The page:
The Telegram
June 7, 1999

St. John’s – Local Teacher Makes Court Appearance
Allan Hornby, teacher of English and drama at a local High School, made a first appearance in Provincial Court today on a charge of mischief and a second charge of public indecency.

Hornby was arrested in front of Mary Queen of Peace church on Torbay Road on Sunday night. He was naked, yelling obscenities and throwing marbles at a stained glass window.

Many of his students, who said he was a very popular teacher, were in attendance for the hearing. Some had been friends of Hornby’s son, James, who committed suicide in April.

The judge ordered a thirty day psychiatric examination to determine whether the accused was fit to stand trial.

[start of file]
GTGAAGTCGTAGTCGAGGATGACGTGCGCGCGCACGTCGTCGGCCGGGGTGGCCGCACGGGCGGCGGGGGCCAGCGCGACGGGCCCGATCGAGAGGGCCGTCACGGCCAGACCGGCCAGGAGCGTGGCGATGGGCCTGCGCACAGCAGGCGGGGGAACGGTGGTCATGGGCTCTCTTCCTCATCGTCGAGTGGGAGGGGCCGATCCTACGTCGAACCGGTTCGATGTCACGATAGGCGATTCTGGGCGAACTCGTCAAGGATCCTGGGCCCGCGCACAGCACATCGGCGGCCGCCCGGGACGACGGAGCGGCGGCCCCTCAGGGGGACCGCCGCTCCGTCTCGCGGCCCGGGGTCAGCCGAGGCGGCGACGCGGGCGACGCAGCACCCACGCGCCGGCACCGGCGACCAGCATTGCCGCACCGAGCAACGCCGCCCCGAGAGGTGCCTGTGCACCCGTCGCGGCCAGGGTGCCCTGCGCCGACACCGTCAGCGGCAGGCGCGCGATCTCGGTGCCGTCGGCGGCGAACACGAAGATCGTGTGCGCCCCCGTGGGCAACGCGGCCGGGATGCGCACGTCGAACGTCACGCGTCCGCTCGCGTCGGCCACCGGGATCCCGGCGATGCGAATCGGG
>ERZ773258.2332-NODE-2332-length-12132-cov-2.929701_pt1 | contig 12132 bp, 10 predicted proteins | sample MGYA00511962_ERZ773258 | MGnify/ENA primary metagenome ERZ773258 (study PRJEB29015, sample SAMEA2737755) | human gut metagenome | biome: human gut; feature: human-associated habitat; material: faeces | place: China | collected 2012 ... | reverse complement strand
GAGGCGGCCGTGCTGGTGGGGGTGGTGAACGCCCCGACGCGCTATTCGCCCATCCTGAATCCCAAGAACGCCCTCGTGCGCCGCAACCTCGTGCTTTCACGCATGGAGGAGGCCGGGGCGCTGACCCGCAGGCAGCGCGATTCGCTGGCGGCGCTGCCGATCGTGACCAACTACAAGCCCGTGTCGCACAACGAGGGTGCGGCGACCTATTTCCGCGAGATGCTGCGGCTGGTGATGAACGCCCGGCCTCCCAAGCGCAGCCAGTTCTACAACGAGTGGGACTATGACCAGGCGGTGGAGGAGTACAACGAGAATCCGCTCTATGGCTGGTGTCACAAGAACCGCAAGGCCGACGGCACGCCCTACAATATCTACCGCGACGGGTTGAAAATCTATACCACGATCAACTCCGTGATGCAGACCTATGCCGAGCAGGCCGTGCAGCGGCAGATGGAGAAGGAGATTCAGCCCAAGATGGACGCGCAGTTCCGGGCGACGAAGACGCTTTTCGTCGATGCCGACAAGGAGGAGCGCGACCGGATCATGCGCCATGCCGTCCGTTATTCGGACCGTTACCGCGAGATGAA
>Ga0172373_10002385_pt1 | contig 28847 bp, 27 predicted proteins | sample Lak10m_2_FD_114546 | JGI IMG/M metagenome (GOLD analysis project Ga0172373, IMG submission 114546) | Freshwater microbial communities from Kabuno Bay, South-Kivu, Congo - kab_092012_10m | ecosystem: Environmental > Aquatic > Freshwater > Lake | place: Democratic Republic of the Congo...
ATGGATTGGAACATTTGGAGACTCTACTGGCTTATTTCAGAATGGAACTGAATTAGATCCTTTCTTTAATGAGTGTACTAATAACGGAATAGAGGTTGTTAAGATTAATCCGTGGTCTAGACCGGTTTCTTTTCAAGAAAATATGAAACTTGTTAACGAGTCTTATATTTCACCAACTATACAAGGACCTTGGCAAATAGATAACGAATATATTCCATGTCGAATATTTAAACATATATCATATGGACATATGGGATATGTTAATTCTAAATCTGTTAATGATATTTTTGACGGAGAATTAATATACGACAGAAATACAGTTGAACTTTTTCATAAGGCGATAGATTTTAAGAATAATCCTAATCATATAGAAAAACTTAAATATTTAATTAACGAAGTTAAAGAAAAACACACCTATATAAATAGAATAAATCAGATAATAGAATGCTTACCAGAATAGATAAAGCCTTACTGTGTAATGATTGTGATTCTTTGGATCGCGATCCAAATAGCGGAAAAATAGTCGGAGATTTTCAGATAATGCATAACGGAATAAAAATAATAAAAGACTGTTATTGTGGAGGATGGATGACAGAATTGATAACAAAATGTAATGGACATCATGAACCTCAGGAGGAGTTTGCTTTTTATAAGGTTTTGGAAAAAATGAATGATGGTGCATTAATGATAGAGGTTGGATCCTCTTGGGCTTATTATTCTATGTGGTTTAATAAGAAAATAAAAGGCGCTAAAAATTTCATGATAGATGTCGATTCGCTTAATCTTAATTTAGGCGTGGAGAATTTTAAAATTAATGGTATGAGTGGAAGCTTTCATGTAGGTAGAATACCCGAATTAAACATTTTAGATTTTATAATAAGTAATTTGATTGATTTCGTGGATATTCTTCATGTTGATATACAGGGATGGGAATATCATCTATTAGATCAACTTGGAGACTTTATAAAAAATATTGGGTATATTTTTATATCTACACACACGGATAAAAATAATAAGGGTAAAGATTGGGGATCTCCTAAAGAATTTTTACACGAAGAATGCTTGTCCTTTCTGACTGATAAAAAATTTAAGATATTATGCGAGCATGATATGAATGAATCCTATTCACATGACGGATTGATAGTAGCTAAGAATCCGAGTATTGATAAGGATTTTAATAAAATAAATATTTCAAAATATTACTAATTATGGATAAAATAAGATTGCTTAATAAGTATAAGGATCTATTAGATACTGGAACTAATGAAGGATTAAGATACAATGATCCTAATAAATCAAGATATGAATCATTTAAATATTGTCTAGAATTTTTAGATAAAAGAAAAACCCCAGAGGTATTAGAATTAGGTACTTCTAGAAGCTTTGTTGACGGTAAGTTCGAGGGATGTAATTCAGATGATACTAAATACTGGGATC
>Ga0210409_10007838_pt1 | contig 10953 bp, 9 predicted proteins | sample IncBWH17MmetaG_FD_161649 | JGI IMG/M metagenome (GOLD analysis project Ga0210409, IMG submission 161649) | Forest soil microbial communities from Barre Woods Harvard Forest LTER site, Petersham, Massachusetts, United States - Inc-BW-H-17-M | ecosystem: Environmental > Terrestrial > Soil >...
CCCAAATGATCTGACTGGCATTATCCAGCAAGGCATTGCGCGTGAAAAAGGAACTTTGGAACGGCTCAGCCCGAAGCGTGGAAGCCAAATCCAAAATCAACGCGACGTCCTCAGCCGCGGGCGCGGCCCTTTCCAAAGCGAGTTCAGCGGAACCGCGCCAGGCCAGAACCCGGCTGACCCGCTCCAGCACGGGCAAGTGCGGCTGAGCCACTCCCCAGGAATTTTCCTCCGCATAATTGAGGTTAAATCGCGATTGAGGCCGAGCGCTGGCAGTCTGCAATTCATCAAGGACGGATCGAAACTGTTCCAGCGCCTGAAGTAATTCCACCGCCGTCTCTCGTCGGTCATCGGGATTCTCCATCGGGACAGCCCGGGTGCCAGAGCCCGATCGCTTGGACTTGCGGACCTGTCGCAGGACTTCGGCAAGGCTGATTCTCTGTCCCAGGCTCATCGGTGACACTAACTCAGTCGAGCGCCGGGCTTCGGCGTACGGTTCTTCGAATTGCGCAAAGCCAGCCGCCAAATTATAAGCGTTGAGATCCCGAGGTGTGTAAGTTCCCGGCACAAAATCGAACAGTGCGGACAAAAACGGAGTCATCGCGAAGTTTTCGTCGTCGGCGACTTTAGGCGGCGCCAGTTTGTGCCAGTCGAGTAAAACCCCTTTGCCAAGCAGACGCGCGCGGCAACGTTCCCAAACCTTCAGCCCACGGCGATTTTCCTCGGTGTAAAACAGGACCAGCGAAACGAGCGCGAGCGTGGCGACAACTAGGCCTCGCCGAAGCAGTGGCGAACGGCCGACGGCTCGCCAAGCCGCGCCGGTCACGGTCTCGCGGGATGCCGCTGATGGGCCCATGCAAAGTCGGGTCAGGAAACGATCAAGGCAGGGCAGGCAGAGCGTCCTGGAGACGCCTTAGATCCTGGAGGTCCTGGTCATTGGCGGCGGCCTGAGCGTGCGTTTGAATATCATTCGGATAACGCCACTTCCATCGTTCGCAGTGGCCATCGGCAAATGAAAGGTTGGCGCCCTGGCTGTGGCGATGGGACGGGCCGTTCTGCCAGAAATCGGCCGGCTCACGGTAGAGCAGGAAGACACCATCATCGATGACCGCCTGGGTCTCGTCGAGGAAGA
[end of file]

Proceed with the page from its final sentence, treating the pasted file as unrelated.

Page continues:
Almost five years have passed and I stand again looking at Signal Hill. Now I pass Mary Queen of Peace with no feeling of shame, no feeling at all really. The sight of the University provokes no anger. The harbour holds little meaning. Coloured houses and passers-by on the sidewalk appear to be from a story told to me by someone else. Not a part of my history.

In separating from this past, I seem also to have aborted the future as it might have been. What was I thinking, coming back here?

Holding this phone for an hour, my bowels have frozen, paralysis having extended from my fingers.

And yet, for this I came. I press the keys; hear the dial tone and the click of the cradle as the receiver is lifted.

Hello? Hello . . . Is anyone . . . Allan, is that you?

* * * * * * *